Which basically means I'm going to run laps around this building shooting in their general direction until they either die or I run out of ammo. Or until one of those other monsters shooting me from the rooftops gets a lucky hit in I guess.

Well I'm satisfied, I've seen a city and I can turn this off now. Though it didn't look much like a city did it? Maybe the next level will look more recognisable.


"Industrial Zone" they call this level... it has wooden walls, battlements and a lava moat! You can still see the skyscrapers in the background though, so we haven't gone far.

This level's getting on my nerves a bit at this point, as it seems I need the yellow keycard to get anywhere and that tricksy little authorisation card is nowhere to be found. What's worse is that I'm fairly sure it must be back on the other side of the lava moat and I don't much feel like wading through a river of burning death watching my health steadily tick down as I press the space bar on every bit of wall looking for a hidden escape lift.


Well fuck... THAT took a lot of ammo. The corpses stretch on behind me as well; this was a proper blood bath. I've heard the Serious Sam games being compared to the Doom series a few times and it never seemed entirely fair to me, as the Doom games may be fast but they never put you against that many enemies at once, surely?

It appears that I may have been wrong.

Fortunately it had also given me another invulnerability power up at the start, so the whole thing was fairly pointless really. Oh well.


Okay this is obviously a castle in the middle of a city, they're not even trying to pretend otherwise any more. I mean it's even called "The Citadel"!

I really am going to turn this off soon, I just wanted to complain about something on this level first. If you look on the left side of the castle there's a wall sticking out about two thirds of the way up. To complete the level I have to run along this wall to jump the moat; which is fair enough as that technique was introduced way back on the second level when I had to leap through a window to get the red key from inside a fortress in the sewers.

But that bit isn't the problem.

The problem is that to get to the wall I have to open up this secret door over on the left, which is kind of a dick move as IT'S A BLOODY SECRET. To my great shame I had to look up the solution to this one in the end and it's made me sad now.

I'm going to have to keep playing a little longer and shoot some imps to cheer myself up.


Oh hey, it's the two toughest Doom bosses in the same room together, with as much health between them as 120 imps. Well, I had a good run but I suppose it had to end somewhere.

Though they seem more interested in killing each other right now than turning their guns against me, so maybe I have a chance here... no no I really am turning this off now, before I accidentally finish the whole game.

Alright then, it's time for me to come to a final decision on Doom II: Hell on Earth. Is it just a Doom expansion with a handful of new enemy types and a shotgun, or does it do enough to earn the right to be a sequel in its own right? Well it's got a full 30 brand new levels, new enemy types, a new weapon, a new story, it doesn't need Doom's executable to run, and it has a 'II' in the title, so it has ticked all necessary boxes to be a sequel as far as I'm concerned (unlike Final Doom, which totally just an expansion pack). But if you could insert these levels into the original game the transition would be absolutely seamless.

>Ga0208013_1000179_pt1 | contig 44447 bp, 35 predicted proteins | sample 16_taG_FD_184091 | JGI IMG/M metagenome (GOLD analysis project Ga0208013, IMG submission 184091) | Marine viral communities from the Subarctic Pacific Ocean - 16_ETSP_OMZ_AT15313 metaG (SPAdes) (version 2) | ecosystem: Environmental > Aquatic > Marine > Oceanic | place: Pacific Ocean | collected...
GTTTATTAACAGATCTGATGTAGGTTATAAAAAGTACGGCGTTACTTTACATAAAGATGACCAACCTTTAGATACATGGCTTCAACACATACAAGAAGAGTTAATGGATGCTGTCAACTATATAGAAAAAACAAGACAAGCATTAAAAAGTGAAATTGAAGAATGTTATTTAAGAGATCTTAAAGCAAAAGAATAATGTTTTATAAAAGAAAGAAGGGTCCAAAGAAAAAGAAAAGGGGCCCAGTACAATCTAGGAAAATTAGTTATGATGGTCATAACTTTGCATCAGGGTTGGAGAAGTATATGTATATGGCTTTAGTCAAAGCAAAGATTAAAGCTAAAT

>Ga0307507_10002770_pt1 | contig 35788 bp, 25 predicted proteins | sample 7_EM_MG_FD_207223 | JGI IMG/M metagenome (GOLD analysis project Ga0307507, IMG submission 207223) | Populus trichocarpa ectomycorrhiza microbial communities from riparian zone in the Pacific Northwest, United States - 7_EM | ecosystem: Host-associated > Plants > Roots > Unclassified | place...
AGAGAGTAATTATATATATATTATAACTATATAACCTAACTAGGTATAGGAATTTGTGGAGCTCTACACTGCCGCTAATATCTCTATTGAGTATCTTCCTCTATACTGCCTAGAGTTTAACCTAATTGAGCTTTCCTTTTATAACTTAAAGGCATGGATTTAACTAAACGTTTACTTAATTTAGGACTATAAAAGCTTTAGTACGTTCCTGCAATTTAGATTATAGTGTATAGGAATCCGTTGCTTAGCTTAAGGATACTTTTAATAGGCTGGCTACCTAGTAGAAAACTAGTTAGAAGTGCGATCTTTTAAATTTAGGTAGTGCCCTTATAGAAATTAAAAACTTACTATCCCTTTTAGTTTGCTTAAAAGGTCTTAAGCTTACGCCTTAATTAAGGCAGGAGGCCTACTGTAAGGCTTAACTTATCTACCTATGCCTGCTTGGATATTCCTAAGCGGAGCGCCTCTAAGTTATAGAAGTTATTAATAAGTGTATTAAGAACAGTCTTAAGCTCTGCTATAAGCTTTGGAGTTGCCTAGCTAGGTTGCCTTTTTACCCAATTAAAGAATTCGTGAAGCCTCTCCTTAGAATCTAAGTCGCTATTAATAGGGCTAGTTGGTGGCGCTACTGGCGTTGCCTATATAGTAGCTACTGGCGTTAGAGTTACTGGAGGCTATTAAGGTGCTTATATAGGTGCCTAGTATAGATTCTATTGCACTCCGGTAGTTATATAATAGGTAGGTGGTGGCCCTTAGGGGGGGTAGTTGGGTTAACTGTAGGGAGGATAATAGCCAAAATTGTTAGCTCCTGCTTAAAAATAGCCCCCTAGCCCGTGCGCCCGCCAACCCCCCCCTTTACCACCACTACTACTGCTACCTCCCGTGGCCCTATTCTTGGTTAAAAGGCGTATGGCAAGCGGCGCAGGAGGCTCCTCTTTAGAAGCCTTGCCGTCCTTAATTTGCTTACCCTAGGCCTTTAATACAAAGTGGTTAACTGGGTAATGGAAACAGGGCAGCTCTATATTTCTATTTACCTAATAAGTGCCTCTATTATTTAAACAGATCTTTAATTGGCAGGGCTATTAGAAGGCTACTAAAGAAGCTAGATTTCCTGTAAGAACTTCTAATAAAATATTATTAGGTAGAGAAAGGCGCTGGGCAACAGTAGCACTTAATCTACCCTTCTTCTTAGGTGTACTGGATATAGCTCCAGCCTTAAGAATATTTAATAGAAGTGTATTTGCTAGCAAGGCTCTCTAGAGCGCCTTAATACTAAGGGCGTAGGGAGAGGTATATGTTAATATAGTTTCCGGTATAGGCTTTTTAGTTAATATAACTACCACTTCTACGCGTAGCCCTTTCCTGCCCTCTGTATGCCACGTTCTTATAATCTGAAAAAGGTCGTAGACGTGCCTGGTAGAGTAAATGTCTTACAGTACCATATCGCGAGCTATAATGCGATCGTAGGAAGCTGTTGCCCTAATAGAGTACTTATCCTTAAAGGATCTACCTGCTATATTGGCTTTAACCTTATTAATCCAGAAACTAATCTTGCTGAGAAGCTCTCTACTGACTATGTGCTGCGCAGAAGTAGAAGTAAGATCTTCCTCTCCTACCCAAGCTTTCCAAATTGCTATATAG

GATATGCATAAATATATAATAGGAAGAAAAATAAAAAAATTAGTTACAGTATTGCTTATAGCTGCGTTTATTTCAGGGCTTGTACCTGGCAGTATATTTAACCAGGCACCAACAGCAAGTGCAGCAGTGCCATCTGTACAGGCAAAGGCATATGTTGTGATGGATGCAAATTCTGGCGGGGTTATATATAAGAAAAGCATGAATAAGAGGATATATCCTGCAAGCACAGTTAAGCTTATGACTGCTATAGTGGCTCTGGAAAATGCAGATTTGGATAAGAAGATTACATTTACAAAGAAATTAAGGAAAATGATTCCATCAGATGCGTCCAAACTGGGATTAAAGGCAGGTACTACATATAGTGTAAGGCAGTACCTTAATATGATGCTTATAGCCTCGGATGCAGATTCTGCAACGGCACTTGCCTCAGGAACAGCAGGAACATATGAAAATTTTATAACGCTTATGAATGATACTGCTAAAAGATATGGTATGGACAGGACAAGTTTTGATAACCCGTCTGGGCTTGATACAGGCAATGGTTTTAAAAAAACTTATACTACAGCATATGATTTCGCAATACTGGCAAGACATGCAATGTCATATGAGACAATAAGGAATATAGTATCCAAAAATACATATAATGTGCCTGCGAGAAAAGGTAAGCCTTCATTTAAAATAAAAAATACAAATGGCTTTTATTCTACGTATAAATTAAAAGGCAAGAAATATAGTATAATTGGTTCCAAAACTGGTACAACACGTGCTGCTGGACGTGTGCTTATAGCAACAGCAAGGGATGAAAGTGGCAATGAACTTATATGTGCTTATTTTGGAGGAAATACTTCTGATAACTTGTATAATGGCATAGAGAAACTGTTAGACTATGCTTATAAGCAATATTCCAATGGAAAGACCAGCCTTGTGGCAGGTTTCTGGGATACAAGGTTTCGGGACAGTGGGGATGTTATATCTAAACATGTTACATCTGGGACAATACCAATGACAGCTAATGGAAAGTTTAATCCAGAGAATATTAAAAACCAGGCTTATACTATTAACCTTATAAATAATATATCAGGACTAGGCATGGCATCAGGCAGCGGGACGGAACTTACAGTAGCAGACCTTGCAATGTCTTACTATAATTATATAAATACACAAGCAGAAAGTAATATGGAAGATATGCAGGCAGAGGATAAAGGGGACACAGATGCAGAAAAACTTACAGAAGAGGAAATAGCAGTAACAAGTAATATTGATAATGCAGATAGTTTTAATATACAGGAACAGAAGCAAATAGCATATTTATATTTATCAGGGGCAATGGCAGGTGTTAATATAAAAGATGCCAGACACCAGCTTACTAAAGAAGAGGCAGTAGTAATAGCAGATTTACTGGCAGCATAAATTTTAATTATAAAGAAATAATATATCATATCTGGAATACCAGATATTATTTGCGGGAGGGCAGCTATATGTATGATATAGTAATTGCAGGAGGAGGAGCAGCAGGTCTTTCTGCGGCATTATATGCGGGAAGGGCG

Not to say the actual levels haven't evolved from what I saw in Doom's first episode. There seems to be more a little complexity to the architecture this time around, plus a fair amount of cavernous rooms and wide open outdoor areas. The game feels like more of a twisted puzzle box this time, designed to challenge people who have already outwitted the original episodes. It pushes it a bit far at times, forcing players to find secrets in the walls or fight off 15 million enemies at once, and there's still no way to locate colour-coded locked doors on the map, but somehow it utterly failed to put me off playing the next level anyway.

In fact I'd say that the game doesn't just hold up today, it's actually grown on me over the years. I wasn't entirely won over by the game back when I first played it, but I appreciate it more now. I think I was mostly annoyed that they made a point of mentioning that it took place on Earth, but then carried on with Doom's abstract level design regardless, while games like Dark Forces and Duke Nukem 3D demonstrated some actual effort put in to make them look like they took place in some sort of functional universe. But after a decade or two of realistic first person shooters, I'm finding it easier to appreciate a game that just makes up its own reality to play in, putting style over sense and gameplay over everything.